Birr 53.43 = USD 1

Have a good weekend.

As expected shipments in December tumbled (we were expecting this, so much so, that I had already decided on the headline for this post before I was informed of the figure); pressure has been mounting on shippers to export over the past few weeks, the Coffee and Tea Authority (C&TA) has seen export registrations stop and only a trickle of Bills of Lading filed. December 22 shipments are roughly half the Dec 21 shipments, and the lowest monthly shipments of the last 5 years, November shipments were also disappointing. January and February are unlikely to record much of an improvement; as reported in previous weeks the C & TA has been pressuring shippers to export 21/22 crop stocks, however there are increasing concerns that very few new crop shipments have not been registered for export so far. This week’s drop in terminal prices combined with current high minimum registration prices will result in few new registrations for the coming months. At some point (in the coming weeks) the C & TA will react to the lack of export registration by reducing minimum prices however, currently minimum prices for Grade 5 are around +20 FOB, which is completely unworkable… Southern Grade 2s are at around +150!

Terminal market prices continue to slide, however buyers are in no mood to adjust their buying differential price ideas, so trading is at a standstill. We believe that very little Ethiopia coffee has been traded outside of the internal supply chain, trade is not short to industry, Ethiopian shippers are not short to trade and have not pre-financed agrabes, therefore shippers remain uninvested in the 22/23 crop. Nearly all the crop remains in the hands of farmers and it will the farmers that will have to accept the price that the market will ultimately determine. Once Minimum Registration Prices reach a level that is “tradable” coffee will start to flow along the supply chain, until then we expect that the current standstill will continue.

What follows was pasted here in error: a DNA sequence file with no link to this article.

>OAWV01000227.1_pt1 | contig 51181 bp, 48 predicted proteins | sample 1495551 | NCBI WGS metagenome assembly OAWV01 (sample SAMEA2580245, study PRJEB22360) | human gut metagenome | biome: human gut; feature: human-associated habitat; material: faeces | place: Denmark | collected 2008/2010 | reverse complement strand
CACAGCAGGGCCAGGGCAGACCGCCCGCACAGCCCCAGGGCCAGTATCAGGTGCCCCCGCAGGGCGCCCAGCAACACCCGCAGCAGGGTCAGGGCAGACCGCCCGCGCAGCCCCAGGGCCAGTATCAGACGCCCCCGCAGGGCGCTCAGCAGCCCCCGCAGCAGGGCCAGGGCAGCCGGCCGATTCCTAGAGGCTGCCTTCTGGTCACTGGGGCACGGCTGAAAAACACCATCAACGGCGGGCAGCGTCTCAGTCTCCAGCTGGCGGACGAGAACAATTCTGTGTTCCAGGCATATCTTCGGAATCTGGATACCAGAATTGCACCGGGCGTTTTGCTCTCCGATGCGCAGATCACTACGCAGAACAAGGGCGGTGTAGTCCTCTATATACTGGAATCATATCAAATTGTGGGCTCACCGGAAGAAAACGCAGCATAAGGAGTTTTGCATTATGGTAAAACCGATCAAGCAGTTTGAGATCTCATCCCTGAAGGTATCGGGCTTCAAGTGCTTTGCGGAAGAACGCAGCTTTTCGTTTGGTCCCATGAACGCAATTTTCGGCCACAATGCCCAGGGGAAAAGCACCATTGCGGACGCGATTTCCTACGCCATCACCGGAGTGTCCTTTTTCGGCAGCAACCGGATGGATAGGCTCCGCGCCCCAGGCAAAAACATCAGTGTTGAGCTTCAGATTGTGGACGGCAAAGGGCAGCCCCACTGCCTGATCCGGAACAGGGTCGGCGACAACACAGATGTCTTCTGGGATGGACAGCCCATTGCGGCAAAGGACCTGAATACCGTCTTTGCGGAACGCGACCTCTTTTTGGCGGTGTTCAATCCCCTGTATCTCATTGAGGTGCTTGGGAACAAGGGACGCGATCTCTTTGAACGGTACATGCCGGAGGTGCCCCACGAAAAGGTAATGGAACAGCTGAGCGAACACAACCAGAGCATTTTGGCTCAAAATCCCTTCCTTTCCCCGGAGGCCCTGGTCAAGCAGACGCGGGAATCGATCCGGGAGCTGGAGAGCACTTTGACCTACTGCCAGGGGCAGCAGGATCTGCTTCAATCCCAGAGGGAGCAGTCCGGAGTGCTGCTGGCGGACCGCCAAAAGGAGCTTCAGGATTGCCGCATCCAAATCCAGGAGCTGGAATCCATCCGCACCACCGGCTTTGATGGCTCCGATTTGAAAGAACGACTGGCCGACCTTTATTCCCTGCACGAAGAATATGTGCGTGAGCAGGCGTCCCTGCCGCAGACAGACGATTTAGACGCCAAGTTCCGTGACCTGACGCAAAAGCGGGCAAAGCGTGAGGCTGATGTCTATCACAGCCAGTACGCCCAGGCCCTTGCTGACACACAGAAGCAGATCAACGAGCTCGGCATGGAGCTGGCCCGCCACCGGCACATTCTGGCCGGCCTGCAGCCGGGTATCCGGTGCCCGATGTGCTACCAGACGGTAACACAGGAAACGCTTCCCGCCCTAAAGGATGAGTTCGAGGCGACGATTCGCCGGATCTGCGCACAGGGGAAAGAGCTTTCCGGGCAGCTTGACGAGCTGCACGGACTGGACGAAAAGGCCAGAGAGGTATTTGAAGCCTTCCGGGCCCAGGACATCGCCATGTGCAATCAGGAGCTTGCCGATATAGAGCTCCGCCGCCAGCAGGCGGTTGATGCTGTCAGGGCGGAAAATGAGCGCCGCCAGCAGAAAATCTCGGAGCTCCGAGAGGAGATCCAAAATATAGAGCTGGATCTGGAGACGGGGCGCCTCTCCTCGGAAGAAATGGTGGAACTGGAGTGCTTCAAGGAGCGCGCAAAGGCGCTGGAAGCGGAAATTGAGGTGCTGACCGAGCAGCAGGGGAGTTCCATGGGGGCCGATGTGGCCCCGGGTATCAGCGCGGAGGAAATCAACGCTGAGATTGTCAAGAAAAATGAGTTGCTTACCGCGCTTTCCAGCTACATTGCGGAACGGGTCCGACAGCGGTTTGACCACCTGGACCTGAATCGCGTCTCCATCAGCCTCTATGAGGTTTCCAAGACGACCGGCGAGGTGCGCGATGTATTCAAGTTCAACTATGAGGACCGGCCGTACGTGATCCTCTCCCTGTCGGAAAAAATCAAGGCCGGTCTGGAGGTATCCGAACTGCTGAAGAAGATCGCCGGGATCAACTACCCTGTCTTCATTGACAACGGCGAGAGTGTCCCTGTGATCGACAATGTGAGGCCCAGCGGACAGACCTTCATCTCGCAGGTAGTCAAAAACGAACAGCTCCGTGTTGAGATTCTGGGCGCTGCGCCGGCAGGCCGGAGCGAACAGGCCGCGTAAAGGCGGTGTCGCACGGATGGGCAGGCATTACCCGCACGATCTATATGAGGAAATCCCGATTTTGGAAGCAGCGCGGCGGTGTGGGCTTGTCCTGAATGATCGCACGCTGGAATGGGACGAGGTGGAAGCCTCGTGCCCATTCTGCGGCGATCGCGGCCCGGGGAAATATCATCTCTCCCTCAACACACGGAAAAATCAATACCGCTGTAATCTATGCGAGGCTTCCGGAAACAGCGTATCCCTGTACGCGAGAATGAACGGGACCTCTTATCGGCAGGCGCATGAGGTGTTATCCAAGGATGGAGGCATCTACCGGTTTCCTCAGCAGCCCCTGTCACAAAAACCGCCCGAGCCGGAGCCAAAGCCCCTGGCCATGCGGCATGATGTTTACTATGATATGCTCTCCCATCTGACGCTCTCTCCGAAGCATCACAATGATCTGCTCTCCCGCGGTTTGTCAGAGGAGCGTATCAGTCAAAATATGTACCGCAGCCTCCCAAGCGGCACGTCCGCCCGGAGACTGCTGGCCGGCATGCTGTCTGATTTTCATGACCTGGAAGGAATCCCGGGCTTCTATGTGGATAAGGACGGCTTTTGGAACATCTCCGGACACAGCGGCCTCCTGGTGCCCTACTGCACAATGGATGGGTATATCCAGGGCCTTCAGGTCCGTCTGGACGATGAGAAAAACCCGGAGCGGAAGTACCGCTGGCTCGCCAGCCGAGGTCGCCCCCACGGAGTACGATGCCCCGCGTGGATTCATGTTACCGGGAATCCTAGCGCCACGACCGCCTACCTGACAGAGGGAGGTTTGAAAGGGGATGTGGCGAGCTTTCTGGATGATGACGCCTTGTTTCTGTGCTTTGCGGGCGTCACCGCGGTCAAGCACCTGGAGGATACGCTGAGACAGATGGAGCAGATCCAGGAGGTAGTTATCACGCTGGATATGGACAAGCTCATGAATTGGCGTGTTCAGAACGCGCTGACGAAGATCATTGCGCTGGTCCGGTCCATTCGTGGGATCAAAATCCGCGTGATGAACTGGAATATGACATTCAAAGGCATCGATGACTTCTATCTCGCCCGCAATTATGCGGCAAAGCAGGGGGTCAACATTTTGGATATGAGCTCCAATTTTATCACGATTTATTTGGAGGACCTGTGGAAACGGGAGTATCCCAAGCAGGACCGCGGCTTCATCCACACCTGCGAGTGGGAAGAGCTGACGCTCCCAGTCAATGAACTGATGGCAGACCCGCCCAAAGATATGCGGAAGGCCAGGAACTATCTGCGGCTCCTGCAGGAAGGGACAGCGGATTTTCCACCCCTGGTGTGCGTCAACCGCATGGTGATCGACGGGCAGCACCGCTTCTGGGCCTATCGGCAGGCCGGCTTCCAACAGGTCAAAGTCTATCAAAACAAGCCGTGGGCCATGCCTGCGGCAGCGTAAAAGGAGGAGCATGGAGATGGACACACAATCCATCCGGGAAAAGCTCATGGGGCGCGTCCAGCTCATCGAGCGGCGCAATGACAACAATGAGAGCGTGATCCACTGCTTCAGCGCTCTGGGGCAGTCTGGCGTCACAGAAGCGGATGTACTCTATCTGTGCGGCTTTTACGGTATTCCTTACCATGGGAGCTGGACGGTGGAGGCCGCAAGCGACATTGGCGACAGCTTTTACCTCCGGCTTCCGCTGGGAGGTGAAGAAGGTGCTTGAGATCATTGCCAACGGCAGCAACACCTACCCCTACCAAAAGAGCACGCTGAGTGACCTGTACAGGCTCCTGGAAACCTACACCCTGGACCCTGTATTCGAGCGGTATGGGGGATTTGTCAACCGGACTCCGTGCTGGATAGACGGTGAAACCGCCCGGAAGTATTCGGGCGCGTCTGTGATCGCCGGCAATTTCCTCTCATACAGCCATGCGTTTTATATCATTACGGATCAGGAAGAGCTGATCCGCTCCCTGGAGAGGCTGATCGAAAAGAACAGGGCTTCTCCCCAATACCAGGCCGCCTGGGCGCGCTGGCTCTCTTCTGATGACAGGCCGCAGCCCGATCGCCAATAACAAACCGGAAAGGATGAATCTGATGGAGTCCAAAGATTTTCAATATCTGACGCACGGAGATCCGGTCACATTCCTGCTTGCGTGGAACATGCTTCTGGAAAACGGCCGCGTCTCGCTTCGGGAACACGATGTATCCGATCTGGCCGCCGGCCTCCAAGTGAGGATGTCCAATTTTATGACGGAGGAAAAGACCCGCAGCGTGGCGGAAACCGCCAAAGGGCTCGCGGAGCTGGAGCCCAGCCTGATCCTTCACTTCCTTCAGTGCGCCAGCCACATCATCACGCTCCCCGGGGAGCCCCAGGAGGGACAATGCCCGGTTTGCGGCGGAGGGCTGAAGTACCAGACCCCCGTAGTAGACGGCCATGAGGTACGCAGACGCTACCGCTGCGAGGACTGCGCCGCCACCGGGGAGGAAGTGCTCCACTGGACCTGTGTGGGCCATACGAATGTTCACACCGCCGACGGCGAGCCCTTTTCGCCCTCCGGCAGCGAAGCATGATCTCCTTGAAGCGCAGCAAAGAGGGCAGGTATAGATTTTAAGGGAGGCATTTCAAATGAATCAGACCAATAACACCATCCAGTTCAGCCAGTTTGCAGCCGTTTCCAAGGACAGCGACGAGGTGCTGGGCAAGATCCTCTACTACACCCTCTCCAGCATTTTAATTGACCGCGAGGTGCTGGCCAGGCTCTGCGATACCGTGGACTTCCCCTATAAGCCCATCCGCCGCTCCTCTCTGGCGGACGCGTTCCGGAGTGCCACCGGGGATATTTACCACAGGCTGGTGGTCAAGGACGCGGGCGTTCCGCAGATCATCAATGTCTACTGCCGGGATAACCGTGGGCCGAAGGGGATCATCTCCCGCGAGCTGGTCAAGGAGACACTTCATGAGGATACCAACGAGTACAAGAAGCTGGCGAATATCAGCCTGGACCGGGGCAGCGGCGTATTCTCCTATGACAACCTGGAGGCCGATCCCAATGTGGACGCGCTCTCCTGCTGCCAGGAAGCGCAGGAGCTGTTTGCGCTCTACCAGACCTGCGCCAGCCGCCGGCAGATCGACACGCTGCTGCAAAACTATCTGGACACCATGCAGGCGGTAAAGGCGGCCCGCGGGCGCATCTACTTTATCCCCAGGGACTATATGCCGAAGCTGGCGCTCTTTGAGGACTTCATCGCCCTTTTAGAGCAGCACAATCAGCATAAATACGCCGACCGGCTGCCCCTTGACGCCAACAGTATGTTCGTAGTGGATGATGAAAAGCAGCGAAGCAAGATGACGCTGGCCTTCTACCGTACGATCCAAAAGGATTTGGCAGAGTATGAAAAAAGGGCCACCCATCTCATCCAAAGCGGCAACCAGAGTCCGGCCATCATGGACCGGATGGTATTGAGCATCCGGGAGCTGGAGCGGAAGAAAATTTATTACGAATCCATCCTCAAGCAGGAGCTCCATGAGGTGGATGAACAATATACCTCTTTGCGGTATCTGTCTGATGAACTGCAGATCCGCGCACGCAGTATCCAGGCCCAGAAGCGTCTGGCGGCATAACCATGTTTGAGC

High profile European visitors to Addis have been pushing for justice for civilians killed during teh 2 year conflict between Tigrayian forces and the government, the BBC reports: https://www.bbc.com/news/live/world-africa-64022866?ns_mchannel=social&ns_source=twitter&ns_campaign=bbc_live&ns_linkname=63c0d7a71e5a29791b50cc13%26France%2C%20Germany%20push%20for%20Ethiopia%20war%20crimes%20justice%262023-01-13T04%3A33%3A31.798Z&ns_fee=0&pinned_post_locator=urn:asset:7f794400-8638-4e20-b1c8-420ed800a51e&pinned_post_asset_id=63c0d7a71e5a29791b50cc13&pinned_post_type=share

Also on the conflict, the BBC reports the latest developments in the North of the country: https://www.bbc.com/news/live/world-africa-64022866?ns_mchannel=social&ns_source=twitter&ns_campaign=bbc_live&ns_linkname=63c105cd267de80d2199dafe%26Ethiopia%20says%20regional%20forces%20withdrawn%20from%20Tigray%262023-01-13T08%3A43%3A24.978Z&ns_fee=0&pinned_post_locator=urn:asset:c9d3e834-43ec-4421-bd75-e34d2f863a48&pinned_post_asset_id=63c105cd267de80d2199dafe&pinned_post_type=share

We continue to hear rumours of a potential local currency devaluation, however so far Birr remains stubbornly firm vs USD:

Birr 53.40 = USD 1

Have a good weekend.

The Coffee and Tea Authority (C&TA) is concerned about slow registrations and reduced exports. The C&TA has been pressuring shippers to sell and ship, particularly old crop stocks. Minimum registration prices for New Crop continue at very elevated levels:

Yirgacheffe 2 301 c/lb

Sidamo 2 292 c/lb

Limu 2 233 c/lb

Sidamo 4 189 c/lb

Lekempti 5 168 c/lb

Djimmah 5 167 c/lb

at these prices little is being registered for export and indeed little is available to be exported! Old crop minimum registration prices are substantially lower however they fail to attract buyers; there is little demand for tail end of the crop quality. Truth be told, demand is non existent, roasters are still hibernating. It is likely that the C&TA will remain frustrated for a few weeks longer!